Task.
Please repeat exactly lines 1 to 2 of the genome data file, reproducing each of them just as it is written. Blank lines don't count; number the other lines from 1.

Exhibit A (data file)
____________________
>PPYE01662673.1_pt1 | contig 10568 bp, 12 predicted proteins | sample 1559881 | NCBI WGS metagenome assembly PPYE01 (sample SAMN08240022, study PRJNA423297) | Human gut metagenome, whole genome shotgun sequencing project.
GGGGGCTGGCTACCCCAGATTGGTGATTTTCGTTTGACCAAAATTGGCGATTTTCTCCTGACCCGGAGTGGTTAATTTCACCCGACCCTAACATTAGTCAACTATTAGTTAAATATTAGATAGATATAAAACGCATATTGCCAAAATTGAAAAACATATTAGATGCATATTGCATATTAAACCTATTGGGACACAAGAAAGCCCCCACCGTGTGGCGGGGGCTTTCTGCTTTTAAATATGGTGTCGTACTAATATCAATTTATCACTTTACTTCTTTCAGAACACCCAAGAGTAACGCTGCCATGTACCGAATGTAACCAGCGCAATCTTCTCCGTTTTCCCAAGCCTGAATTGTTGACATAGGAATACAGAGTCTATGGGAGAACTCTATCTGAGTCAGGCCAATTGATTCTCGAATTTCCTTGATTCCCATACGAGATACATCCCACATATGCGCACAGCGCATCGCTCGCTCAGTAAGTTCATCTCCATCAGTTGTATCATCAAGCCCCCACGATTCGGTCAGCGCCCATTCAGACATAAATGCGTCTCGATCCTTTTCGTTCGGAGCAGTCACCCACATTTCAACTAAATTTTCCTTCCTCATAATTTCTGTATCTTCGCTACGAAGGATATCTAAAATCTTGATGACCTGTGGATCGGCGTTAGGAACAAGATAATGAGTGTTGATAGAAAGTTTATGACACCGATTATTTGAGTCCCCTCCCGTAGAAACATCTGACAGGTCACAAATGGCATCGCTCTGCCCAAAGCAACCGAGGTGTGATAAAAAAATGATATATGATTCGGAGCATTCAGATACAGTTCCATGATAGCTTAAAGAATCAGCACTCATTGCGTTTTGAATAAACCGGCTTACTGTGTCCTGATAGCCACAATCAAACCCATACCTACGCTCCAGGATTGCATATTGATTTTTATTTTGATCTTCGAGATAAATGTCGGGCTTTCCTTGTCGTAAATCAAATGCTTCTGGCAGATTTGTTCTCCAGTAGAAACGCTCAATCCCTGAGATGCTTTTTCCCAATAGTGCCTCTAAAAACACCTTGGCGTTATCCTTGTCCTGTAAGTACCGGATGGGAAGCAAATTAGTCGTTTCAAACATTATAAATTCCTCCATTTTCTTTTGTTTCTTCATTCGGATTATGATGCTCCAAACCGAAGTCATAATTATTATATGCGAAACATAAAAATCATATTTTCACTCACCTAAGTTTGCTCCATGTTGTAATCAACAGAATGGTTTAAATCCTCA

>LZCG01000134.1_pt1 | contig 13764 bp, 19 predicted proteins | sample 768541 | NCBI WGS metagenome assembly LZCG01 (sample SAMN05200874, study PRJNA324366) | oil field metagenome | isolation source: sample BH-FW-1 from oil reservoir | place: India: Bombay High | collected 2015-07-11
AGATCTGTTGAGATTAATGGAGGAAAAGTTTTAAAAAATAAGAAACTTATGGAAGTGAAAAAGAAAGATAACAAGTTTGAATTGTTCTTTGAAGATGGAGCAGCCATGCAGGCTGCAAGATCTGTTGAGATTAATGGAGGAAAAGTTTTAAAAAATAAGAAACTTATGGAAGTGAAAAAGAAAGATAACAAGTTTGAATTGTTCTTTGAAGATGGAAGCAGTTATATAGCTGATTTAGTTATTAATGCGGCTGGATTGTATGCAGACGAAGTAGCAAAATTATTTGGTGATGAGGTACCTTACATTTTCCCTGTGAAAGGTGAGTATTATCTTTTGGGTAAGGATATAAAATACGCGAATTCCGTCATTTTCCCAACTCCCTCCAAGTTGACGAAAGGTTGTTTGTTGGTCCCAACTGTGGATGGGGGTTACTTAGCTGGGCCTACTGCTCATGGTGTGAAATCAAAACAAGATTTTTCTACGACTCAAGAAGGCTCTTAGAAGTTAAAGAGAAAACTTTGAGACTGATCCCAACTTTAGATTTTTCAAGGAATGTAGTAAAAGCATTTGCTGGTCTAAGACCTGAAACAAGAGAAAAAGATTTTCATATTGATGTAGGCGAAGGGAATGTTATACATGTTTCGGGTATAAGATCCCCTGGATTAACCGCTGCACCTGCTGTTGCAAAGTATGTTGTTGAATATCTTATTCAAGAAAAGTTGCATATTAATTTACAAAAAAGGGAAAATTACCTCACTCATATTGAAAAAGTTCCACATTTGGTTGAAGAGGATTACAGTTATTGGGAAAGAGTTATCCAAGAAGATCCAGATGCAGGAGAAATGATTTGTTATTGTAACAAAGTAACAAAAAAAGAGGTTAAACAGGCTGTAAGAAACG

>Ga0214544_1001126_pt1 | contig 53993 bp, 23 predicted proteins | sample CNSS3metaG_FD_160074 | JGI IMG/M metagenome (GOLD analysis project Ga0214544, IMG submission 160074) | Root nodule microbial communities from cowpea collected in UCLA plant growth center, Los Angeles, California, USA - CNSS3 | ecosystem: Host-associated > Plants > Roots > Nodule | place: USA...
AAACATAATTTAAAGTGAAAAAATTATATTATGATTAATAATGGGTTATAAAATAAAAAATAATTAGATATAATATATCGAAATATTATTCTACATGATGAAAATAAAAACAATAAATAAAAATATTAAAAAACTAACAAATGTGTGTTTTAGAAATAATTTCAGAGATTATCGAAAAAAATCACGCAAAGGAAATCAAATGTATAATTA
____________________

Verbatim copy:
>PPYE01662673.1_pt1 | contig 10568 bp, 12 predicted proteins | sample 1559881 | NCBI WGS metagenome assembly PPYE01 (sample SAMN08240022, study PRJNA423297) | Human gut metagenome, whole genome shotgun sequencing project.
GGGGGCTGGCTACCCCAGATTGGTGATTTTCGTTTGACCAAAATTGGCGATTTTCTCCTGACCCGGAGTGGTTAATTTCACCCGACCCTAACATTAGTCAACTATTAGTTAAATATTAGATAGATATAAAACGCATATTGCCAAAATTGAAAAACATATTAGATGCATATTGCATATTAAACCTATTGGGACACAAGAAAGCCCCCACCGTGTGGCGGGGGCTTTCTGCTTTTAAATATGGTGTCGTACTAATATCAATTTATCACTTTACTTCTTTCAGAACACCCAAGAGTAACGCTGCCATGTACCGAATGTAACCAGCGCAATCTTCTCCGTTTTCCCAAGCCTGAATTGTTGACATAGGAATACAGAGTCTATGGGAGAACTCTATCTGAGTCAGGCCAATTGATTCTCGAATTTCCTTGATTCCCATACGAGATACATCCCACATATGCGCACAGCGCATCGCTCGCTCAGTAAGTTCATCTCCATCAGTTGTATCATCAAGCCCCCACGATTCGGTCAGCGCCCATTCAGACATAAATGCGTCTCGATCCTTTTCGTTCGGAGCAGTCACCCACATTTCAACTAAATTTTCCTTCCTCATAATTTCTGTATCTTCGCTACGAAGGATATCTAAAATCTTGATGACCTGTGGATCGGCGTTAGGAACAAGATAATGAGTGTTGATAGAAAGTTTATGACACCGATTATTTGAGTCCCCTCCCGTAGAAACATCTGACAGGTCACAAATGGCATCGCTCTGCCCAAAGCAACCGAGGTGTGATAAAAAAATGATATATGATTCGGAGCATTCAGATACAGTTCCATGATAGCTTAAAGAATCAGCACTCATTGCGTTTTGAATAAACCGGCTTACTGTGTCCTGATAGCCACAATCAAACCCATACCTACGCTCCAGGATTGCATATTGATTTTTATTTTGATCTTCGAGATAAATGTCGGGCTTTCCTTGTCGTAAATCAAATGCTTCTGGCAGATTTGTTCTCCAGTAGAAACGCTCAATCCCTGAGATGCTTTTTCCCAATAGTGCCTCTAAAAACACCTTGGCGTTATCCTTGTCCTGTAAGTACCGGATGGGAAGCAAATTAGTCGTTTCAAACATTATAAATTCCTCCATTTTCTTTTGTTTCTTCATTCGGATTATGATGCTCCAAACCGAAGTCATAATTATTATATGCGAAACATAAAAATCATATTTTCACTCACCTAAGTTTGCTCCATGTTGTAATCAACAGAATGGTTTAAATCCTCA